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Cash is king.
During my last visit to Silicon Valley, I was told that "Lower costs have never been a strategic advantage. If you’re building Whatsapp, I don't care how much you spend." And indeed, if you’re really exceptional, nothing really matters much.
Exceptionalism is dangerous.
Feeling exceptional can lead to terrible decision making because you accept any and all flaws in the name of that exceptionalism.
You're growing so fast that you can afford to make zero revenue?
Your product is so innovative that the market doesn't understand it yet?
The long-term vision is so right that you can overspend to get there?
The story being told isn’t the real story.
Remember when you showed up to that exam saying you didn't prepare at all? Well, entrepreneurs do the same. In the US, startups claim they ‘haven't started monetizing', but those companies are already making millions in revenue. What they really mean is, 'We aren’t focusing entirely on monetization yet.'
The story is told by the investors and entrepreneurs that won. And that doesn't teach entrepreneurs the right lessons!
Cash is king.
Cash is king is the mantra of financiers. They calculate what is called Free Cash Flow, the cash a company generates after accounting for outflows of money that support operations and maintain its capital assets.
All other indicators: revenue, MRR, gross margins... are usually misleading indicators for evaluating your business. And you shouldn’t be distracted by investors who judge your business based on them!
Revenue isn't enough. The cost of making your revenue can differ greatly (cost of goods sold, variable costs, marketing costs). And as many people have seen during this crisis, not all revenue is resilient. Have a look at this great article from Bill Gurley here.
A high gross margin doesn't correlate with greatness. Jeff Bezos famously said, 'Your margin is my opportunity.' At The Family we had to do a lot of convincing to help low-ish gross margin companies like Spacefill or Totem fundraise. I was (very) happy to see Fred Wilson recently write about this here.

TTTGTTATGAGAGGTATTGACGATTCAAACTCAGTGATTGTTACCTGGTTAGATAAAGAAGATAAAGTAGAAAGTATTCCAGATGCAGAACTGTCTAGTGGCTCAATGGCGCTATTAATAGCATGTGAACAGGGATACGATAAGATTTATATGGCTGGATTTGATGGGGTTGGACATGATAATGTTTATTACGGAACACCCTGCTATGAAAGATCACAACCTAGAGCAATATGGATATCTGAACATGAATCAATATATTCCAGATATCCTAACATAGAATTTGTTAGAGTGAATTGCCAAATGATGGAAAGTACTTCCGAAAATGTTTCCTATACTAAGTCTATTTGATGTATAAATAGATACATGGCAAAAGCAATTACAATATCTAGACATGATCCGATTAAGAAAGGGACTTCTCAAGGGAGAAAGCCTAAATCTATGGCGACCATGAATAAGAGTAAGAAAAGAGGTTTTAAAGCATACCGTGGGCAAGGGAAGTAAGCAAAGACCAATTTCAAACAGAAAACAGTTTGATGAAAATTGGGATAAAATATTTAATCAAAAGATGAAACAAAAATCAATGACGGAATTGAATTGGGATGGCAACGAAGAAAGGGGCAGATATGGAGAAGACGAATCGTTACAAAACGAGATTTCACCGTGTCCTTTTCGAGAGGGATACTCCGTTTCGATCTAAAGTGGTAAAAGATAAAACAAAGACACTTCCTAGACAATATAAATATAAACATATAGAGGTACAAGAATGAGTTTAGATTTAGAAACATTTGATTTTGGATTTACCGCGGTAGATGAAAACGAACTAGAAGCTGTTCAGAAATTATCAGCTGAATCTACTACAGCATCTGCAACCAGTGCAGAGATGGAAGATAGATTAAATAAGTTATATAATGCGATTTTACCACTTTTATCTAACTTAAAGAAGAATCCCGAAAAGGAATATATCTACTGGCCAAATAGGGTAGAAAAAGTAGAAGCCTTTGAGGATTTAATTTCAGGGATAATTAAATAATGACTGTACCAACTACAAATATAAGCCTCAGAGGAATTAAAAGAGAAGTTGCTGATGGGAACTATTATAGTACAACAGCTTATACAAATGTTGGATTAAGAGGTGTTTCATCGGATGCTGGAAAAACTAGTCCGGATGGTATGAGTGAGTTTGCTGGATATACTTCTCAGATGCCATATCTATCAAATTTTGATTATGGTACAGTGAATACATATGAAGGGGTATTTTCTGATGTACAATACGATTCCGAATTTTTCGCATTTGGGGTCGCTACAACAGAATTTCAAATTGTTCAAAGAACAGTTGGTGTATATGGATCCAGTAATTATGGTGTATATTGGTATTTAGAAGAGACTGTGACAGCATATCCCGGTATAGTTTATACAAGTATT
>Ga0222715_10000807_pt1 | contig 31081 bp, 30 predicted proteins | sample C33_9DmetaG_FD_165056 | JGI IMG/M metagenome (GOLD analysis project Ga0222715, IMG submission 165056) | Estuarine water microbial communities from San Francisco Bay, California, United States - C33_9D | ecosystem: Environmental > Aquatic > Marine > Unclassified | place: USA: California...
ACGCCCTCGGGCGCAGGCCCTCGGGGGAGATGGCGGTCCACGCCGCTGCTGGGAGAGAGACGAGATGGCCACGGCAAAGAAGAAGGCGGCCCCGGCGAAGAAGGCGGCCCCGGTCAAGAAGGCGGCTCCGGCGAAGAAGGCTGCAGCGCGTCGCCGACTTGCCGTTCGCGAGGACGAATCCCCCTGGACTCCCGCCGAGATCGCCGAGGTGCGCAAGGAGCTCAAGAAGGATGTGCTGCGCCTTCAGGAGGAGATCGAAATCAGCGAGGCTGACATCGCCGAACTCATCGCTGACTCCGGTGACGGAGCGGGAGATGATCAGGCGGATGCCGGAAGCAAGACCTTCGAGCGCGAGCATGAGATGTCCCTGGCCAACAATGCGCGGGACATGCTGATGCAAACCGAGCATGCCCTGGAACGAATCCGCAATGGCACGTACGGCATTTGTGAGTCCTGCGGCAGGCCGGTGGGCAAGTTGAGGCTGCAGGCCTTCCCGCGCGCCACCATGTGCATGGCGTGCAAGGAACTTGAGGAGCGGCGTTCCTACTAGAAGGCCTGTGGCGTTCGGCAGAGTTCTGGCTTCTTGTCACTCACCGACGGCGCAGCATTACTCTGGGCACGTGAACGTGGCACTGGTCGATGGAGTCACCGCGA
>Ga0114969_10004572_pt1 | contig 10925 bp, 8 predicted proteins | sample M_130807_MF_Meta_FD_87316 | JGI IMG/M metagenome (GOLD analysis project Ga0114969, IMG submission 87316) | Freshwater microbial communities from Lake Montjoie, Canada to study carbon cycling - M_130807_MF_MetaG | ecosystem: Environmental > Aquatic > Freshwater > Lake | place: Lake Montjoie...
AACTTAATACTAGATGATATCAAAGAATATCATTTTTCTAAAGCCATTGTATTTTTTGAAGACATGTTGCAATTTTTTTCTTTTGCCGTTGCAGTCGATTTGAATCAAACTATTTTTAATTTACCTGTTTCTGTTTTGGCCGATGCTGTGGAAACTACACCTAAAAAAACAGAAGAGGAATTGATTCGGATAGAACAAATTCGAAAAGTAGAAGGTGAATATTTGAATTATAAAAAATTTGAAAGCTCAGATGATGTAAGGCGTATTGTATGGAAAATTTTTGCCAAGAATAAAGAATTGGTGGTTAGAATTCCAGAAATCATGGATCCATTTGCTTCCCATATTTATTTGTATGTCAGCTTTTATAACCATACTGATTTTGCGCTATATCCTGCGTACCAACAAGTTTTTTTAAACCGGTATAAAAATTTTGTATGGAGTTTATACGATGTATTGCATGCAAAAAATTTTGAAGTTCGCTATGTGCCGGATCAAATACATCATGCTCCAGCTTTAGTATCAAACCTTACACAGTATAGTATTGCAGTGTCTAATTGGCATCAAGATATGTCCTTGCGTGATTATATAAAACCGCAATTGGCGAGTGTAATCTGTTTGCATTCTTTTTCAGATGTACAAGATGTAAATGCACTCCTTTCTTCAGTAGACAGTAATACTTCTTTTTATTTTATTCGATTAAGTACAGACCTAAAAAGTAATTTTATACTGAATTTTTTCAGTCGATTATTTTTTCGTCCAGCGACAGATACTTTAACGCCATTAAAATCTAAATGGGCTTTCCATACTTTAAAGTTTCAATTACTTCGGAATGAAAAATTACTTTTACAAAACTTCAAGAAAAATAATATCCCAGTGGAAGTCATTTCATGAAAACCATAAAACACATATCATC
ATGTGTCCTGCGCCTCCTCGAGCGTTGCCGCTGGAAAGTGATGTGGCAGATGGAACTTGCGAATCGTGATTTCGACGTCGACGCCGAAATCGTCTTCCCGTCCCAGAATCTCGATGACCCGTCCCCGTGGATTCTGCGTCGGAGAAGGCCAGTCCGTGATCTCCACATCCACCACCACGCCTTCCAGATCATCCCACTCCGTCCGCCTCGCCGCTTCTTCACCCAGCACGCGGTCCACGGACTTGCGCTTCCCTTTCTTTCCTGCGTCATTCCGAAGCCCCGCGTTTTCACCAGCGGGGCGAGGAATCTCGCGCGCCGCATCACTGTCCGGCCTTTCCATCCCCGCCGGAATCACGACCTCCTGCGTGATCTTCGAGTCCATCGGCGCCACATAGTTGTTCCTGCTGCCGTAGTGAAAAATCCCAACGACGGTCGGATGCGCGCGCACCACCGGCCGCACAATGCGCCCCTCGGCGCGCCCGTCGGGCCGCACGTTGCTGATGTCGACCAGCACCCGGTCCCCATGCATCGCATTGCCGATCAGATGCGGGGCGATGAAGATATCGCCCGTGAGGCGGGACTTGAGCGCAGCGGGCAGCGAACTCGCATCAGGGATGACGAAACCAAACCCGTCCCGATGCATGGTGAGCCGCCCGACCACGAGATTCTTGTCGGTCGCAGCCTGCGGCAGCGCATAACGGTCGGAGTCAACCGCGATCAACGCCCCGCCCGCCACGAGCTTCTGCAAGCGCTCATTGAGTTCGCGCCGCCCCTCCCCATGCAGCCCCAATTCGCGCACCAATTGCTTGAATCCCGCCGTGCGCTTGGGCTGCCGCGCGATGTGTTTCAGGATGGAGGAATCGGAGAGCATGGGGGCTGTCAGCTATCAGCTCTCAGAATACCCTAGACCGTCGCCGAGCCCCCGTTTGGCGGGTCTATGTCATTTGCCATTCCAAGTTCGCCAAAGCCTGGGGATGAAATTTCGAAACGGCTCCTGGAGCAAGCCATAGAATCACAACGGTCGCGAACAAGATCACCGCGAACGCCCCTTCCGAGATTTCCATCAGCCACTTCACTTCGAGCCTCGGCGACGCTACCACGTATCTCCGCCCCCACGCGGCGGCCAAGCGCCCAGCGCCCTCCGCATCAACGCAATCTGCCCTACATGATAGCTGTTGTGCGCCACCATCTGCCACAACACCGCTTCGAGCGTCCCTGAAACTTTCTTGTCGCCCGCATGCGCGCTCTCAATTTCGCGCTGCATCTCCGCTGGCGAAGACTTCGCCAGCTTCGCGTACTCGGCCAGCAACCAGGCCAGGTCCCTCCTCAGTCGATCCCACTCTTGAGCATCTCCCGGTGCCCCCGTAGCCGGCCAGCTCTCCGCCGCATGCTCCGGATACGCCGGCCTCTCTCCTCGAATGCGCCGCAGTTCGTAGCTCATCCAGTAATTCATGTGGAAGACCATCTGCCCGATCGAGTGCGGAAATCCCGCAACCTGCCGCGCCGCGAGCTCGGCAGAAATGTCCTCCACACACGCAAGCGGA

Capital has a cost. We’ve been living in a ~0% interest rate environment for a while now, but still - money isn’t free. Non-dilutive money (money you get without paying for it with equity) to finance working capital and growth should be counted on to cost ~10% yearly, even if you can get a better deal right now. You don’t want to get addicted to cheap money, because when rates go up… ;)
Greatness is only correlated with generating Free Cash Flow. That’s what needs to be the norm, with only very, very few able to avoid that!
Have a knack for business?
Entrepreneurs need to become great at making money and allocating capital. And doing that isn’t any easier than becoming great at product excellence. It must be part of the company culture. Here are a few things to keep in mind while you build your business.
Be humble and start early.
You aren't Whatsapp - focus on revenue. Facebook made $1M in their first accounting year and most other great companies did, too. As someone once said, "$1M revenue, that's like a large kebab stand in Paris."
Learn the basics of corporate finance and accounting. You won't find it on startup blogs (my colleague Younes has a great newsletter), but it will be incredibly useful.
Optimize for learning and quality of revenue.
At the beginning of your startup, you want clients, revenue & lessons. It’s better to have 100 clients paying $100 than 1 paying $10k.
Don't underprice either - it’s just as difficult to sell a product for $100 as it is to sell it for $200. Entrepreneurs at The Family always make fun of me because I’m constantly telling them to double their pricing.
Quality of revenue beats high revenue. Focus on engaged, profitable customers.
Improve your cash collection cycle.
Optimize your pricing for cash flows (and top-line growth): implement yearly pricing plans with upfront payments, get your invoices paid early, implement factoring solutions, negotiate payment facilities with your suppliers. All this is useful even when you just raised a round.
Become a great capital allocator
As you scale, your job becomes allocating capital to growth. Don't buy assets with equity. Stay lean and keep burn low. Optimize for cash flows. Turn cost centers into profit centers if you can. Increase capital velocity. You can read Jeff Bezos’s 1997 shareholder letter to learn from the best.
At The Family, we strongly believe in the Atari ad that got Steve Jobs his first job: "Have fun, make money."
The Family’s next startup batch will happen remotely, starting in January! If you’re an entrepreneur willing to grow your startup in the best conditions, apply here. Get ready for an intense 6-week program: getting smart advice, accessing top operators and fundraising with the best investors.